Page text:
Nevertheless, wisdom has put it categorically that challenges are unavoidable part of human living, but what makes a prudential difference is the courage to confront and generate sustainable solutions to the arising problems and pressing issues.
Yes, South Sudan closes the Year 2011 joyfully but also with challenges of being and continuing to be an independent successful state. But for the year 2012 to be a happy one, the leaders and their supporters should resolve in sincere retrospect to designate realistic prospects for prosperity in the land of great abundance where the availability of the basic needs, rights and liberties of all its population becomes daily norms founded on the following Rawlsian Principles of Justices as Fairness:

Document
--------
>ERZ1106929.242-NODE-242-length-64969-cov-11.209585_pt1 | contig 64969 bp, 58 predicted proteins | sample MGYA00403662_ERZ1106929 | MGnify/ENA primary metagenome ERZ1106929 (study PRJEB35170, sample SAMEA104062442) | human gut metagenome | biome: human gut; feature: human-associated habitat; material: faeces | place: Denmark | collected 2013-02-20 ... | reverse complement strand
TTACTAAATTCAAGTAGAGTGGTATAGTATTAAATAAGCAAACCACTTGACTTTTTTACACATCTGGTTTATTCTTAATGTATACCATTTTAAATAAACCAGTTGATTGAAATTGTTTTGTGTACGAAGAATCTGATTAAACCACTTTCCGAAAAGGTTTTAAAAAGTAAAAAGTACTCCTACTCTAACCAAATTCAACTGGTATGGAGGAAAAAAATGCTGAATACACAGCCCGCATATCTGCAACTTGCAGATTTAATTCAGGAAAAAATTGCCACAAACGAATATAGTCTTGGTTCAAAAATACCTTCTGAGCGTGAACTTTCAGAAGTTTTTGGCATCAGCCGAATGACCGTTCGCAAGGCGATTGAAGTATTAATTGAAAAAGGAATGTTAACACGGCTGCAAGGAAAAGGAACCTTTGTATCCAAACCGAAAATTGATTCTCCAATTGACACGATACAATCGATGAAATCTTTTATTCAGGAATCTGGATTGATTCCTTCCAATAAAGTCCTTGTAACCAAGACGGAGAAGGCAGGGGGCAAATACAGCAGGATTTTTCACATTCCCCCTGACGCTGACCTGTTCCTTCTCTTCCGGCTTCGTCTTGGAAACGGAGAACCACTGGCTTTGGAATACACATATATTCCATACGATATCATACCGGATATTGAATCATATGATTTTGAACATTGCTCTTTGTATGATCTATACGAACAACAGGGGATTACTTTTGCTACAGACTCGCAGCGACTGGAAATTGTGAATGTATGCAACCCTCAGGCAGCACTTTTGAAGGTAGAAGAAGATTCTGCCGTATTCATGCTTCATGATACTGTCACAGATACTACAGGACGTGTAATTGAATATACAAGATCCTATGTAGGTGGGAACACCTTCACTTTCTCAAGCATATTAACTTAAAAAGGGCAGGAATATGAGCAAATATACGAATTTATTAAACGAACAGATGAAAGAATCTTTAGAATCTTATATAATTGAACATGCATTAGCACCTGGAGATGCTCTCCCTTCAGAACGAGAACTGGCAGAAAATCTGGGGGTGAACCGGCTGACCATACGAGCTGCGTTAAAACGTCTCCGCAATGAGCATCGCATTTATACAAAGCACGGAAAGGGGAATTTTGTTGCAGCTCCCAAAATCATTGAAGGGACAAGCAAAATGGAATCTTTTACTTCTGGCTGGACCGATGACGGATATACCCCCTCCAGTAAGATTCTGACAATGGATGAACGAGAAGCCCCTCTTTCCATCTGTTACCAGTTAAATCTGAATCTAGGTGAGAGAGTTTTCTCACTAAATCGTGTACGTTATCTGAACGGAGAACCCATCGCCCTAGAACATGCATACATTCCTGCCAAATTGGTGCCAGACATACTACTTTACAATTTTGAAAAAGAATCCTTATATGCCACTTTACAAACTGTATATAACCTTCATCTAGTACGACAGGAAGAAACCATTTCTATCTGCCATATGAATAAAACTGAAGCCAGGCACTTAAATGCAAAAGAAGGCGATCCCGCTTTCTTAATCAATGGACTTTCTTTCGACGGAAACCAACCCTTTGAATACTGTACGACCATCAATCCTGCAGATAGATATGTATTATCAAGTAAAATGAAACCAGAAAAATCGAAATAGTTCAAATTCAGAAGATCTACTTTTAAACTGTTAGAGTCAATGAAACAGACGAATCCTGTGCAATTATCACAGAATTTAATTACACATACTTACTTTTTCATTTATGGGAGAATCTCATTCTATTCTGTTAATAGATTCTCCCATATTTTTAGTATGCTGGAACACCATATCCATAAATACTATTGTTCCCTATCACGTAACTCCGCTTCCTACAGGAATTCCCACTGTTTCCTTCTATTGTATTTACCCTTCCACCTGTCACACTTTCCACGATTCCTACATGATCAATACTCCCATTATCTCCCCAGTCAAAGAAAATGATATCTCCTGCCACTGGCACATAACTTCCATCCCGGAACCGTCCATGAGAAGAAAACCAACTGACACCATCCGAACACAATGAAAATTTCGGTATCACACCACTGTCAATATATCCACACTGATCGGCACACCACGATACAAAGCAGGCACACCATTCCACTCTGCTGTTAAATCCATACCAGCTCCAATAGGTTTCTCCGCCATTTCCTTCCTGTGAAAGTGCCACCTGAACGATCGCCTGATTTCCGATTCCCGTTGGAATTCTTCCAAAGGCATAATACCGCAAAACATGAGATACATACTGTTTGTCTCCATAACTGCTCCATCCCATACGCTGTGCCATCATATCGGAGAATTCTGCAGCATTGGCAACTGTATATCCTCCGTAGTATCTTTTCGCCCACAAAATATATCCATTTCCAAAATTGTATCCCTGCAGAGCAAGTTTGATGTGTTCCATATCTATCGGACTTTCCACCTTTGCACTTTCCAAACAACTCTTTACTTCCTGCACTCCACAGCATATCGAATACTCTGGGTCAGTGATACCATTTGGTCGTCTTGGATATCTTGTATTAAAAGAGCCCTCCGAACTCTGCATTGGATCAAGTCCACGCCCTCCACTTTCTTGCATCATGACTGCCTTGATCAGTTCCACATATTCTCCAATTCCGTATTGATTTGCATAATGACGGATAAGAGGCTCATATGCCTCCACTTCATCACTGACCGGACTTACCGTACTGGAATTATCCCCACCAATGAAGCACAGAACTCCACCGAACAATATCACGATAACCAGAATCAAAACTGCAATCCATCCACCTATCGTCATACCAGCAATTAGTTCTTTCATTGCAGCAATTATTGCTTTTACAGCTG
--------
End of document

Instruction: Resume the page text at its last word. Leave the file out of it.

With these principles, John Rawls would advice South Sudan thus: “avoid the region where the marginal contributions of those better off are negative, since, other things equal, this seems a greater fault than falling short of the best scheme when these contributions are positive. The even larger difference between rich and poor makes the latter even worse of, and this violates the principle of mutual advantage as well as democratic equality.”
From 2012 onwards, South Sudan needs a brighter guiding star to the future, built on cemented national foundation and protected well from internal or external harms. This futuristic visionary leadership should embark on the quest for genuine national healing process, and building of trust and confidence through continuous dialogue for preserving the dignity of human person in individuals, families and communities. It should ensure that the new Republic is firmly hinged on: